My sophomore year of college I had a boyfriend who cared for me more than I cared for him. Devin* was a nice guy who treated me well, but after maybe five months of dating, I broke up with him in the kindest way I could have. It was a clean break for me, but Devin needed — insisted, in fact — to know the details of why I was breaking up with him. If I remember correctly, he said he needed to know why I didn’t love him so he could get over me. But the honest truth is he hadn’t done or said anything wrong. I wasn’t angry at him. There wasn’t another guy. It was painfully simple: I just didn’t like Devin’s personality anymore. Somehow, at his insistence, I must have explained this to him, because eventually he stopped calling.
A year later, Devin published his first novel and gave an interview with a major media outlet and said he wrote the gang rape scene in his book after I had broken up with him. I remember sending him an email about that at the time, but I don’t remember what I said in it. I just know I was freaked out and disgusted. Keep reading »
In fairness to SJP, though, she wore crap on her head long before we ever heard the words “Lady Gaga.” [5/27/10, London] Keep reading »
Caller: Dr. Williams, how the heck are you? My wife just came in and made me lunch after she was mowing the yard.
Walter E. Williams: “Good, good. You have her under control.”
Caller: “Absolutely, absolutely.”
Williams: “I guess you’ve learned a lot from me.”
Caller: “I’ve been listening to you for a long time. She does a lot more chores than she used to, so I appreciate that.”
Williams: “Okay! And I believe in keeping wives under control.”
Caller: “You’re a good man.”
— Radio host Walter E. Williams, who was filling in on The Rush Limbaugh Show and making us vom. [MediaMatters.org] Keep reading »
Quick, wash your hands! Elisabeth Hasselbeck‘s asshat-ery is contagious: Joanna Molloy, a gossip columnist for The New York Daily News, sounded a lot like Hasselbeck in a column yesterday when she accused Erin Andrews of “want[ing] it both ways” by working as an ESPN reporter and appearing on “Dancing with the Stars” in skimpy dance outfits. Does she want to be “eye candy” on the NFL sidelines or does she want to be a serious journalist like Christiane Amanpour, who Molloy tells us would never be caught dead dancing around a bed in a “lacy black number” like Andrews did on Monday night?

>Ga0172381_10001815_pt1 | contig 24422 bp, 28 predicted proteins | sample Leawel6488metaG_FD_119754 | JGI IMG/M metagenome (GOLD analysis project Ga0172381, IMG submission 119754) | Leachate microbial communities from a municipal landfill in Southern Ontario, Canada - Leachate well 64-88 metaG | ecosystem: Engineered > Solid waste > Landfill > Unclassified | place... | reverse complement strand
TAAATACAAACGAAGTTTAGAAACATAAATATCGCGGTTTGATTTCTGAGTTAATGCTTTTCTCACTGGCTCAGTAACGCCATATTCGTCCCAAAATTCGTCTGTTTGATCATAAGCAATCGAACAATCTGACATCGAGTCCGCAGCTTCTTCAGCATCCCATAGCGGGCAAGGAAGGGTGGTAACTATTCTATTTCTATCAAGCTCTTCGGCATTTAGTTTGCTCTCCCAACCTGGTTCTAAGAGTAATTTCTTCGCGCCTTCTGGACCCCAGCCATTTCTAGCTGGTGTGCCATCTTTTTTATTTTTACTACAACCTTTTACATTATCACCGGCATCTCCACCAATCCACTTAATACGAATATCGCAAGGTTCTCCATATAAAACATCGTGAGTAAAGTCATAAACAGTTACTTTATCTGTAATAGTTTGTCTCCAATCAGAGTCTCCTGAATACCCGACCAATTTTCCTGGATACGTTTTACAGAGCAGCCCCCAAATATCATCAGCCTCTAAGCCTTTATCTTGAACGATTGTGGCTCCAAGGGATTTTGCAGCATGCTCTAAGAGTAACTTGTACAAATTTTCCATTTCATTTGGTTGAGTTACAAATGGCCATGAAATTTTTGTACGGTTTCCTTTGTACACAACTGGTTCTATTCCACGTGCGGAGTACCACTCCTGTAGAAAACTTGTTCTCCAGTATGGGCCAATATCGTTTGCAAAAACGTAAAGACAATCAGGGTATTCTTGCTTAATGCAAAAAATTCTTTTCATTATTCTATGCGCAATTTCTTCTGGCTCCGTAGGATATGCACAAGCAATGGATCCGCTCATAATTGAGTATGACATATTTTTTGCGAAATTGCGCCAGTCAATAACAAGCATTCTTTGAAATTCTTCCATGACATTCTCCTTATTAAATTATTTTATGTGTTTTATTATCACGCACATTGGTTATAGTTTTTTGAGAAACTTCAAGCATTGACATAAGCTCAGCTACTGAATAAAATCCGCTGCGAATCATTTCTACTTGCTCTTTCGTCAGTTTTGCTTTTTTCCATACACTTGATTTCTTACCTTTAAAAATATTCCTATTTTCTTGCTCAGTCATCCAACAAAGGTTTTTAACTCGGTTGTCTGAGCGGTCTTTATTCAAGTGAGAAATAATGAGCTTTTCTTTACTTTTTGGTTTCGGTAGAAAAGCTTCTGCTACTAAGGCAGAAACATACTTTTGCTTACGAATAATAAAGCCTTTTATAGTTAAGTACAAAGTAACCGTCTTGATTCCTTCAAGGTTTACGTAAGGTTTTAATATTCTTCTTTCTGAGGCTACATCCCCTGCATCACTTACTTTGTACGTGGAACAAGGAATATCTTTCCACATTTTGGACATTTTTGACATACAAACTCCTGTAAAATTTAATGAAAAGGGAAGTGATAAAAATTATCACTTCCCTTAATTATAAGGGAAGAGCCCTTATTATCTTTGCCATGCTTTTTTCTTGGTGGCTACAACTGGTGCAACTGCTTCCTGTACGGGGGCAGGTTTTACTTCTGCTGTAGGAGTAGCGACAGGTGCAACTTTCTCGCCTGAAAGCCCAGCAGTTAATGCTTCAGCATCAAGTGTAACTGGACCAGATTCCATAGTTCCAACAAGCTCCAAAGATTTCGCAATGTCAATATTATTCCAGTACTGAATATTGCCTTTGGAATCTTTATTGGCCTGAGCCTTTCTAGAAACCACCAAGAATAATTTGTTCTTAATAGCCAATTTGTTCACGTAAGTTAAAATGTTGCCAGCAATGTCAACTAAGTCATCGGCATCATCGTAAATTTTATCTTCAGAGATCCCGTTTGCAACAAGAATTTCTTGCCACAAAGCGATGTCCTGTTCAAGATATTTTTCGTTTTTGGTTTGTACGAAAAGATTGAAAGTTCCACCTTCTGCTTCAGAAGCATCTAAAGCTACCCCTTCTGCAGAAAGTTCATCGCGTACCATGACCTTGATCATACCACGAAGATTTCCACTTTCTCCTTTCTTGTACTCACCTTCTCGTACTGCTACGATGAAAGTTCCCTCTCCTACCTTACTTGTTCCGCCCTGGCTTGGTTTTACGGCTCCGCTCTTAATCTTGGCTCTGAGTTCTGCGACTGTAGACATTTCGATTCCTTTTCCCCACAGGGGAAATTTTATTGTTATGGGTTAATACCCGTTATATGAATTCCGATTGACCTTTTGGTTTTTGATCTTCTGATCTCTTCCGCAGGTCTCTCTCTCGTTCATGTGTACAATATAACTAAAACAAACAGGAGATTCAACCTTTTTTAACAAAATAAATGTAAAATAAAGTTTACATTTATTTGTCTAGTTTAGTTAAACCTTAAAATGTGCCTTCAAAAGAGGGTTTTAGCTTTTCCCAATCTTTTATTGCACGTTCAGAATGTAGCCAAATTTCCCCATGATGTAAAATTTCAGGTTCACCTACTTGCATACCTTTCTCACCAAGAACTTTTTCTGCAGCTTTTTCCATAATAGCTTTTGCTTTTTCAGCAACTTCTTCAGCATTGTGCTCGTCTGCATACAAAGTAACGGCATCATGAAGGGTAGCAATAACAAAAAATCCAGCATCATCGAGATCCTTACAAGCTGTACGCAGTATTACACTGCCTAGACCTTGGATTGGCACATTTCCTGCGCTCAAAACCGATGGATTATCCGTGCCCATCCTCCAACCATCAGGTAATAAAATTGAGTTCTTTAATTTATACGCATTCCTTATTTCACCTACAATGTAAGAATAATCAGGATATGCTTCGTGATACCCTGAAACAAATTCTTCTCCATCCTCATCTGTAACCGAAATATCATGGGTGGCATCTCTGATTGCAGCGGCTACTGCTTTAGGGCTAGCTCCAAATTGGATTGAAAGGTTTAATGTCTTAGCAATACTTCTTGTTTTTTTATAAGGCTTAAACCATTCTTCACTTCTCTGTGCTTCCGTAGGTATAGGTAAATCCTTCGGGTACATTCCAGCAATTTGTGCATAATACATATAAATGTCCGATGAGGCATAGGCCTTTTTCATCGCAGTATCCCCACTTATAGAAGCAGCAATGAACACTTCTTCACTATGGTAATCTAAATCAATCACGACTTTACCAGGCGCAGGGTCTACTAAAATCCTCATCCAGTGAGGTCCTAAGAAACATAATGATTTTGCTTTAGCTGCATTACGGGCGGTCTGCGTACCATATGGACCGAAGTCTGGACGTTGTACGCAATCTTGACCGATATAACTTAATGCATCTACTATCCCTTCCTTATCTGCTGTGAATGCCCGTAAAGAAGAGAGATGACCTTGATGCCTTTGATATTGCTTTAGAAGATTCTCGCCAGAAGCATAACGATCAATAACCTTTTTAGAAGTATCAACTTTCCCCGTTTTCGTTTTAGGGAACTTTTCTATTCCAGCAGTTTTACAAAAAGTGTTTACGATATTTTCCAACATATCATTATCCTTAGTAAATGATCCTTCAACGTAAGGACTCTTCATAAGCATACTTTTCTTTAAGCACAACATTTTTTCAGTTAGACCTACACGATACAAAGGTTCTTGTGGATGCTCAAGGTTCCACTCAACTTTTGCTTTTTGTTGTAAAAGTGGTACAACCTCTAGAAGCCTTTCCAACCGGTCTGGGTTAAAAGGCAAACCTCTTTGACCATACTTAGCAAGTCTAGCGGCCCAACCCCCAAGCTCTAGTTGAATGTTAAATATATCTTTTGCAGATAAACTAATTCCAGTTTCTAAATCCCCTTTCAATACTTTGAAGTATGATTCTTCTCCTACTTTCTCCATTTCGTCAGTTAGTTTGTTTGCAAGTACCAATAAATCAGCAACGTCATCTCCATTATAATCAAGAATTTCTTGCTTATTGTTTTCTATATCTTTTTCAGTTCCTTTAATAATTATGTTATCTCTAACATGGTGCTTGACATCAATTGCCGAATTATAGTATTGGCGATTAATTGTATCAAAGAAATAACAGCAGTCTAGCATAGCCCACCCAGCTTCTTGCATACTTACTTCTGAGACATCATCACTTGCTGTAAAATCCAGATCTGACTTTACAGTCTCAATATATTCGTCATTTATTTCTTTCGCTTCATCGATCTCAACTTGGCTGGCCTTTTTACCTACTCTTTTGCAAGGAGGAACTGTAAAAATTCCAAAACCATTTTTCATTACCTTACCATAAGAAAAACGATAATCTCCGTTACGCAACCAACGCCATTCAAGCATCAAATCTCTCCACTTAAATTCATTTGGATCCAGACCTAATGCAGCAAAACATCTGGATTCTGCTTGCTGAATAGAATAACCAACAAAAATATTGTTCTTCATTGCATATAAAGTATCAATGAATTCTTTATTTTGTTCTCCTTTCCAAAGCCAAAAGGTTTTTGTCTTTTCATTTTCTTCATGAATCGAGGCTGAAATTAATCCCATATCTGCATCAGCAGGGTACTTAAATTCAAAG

What Molloy is really saying about “want[ing] it both ways” is that Andrews wants to be a virgin/Peeping Tom victim and a body-baring whore who is just asking for attention. Keep reading »
You may have had to wait until tonight to see “Sex and the City 2,” but by now, the media’s unleashed their poison pens to trash the flick we’ve been patiently waiting two years to see. Just how bad is it? Apparently, it’s like being lobotomized with a pink teaspoon. Rrrow!
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Juuuust kidding. This is actually an Italian public service announcement to discourage women from drinking when there’s a bun in the oven and reads, simply, “When Mama drinks, baby drinks.” The disturbing ads, which will appear on buses, billboards and in women’s restrooms throughout the Veneto region, are in response to recent findings that 65 percent of Italian women indulge in a little vino during pregnancy. How do you say “fetal alcohol syndrome” in Italian? [Telegraph UK] Keep reading »
This is all kinds of creepy: fans of 18-year-old Romanian tennis player Simona Halep petitioned the player (on Facebook and elsewhere) against getting a breast reduction when she announced her big boobs hurt her and hindered her game. Why make such an announcement in the first place? Who knows. But in a message to her fans — for some reason she felt the need to explain this further — Halep said, “It’s the weight that troubles me. My ability to react quickly [is compromised and] my breasts make me uncomfortable when I play. I don’t like them in my everyday life, either. I would have gone for surgery even if I hadn’t been a sportswoman.” A breast reduction surgery last summer has since reduced Halep’s 34DD cup size to a 34C, which hopefully her fans can deal with. Really, people: she’s a teen tennis star who made it all the way to the French Open last weekend, not a Maxim pin-up. That’s Anna Kournikova you’re thinking of. [Daily Mail UK]
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Sure, it’s hypocritical and fat-phobic of ABC to air the annual Victoria’s Secret fashion show starring Heidi Klum’s glorious ta-tas while also demanding “excessive re-edits” on this plus-size lingerie commercial from Lane Bryant. But what do we think of LandlineTV’s spoof on Victoria’s Secret: a faux-sexy commercial starring skeletons in a blond wig and lingerie (a spoof which a gleeful Lane Bryant posted on their Inside Curve blog!)? Is it a biting social commentary on body image standards or a tasteless joke, considering the culture of body-hating and eating disorders not only among models but all women? I personally am in the “biting social commentary” camp, but at least one blogger with an eating disorder, who I follow on Twitter, was vehement that lady-skeletons are not “appropriate.” Tell us what you think in the comments. Keep reading »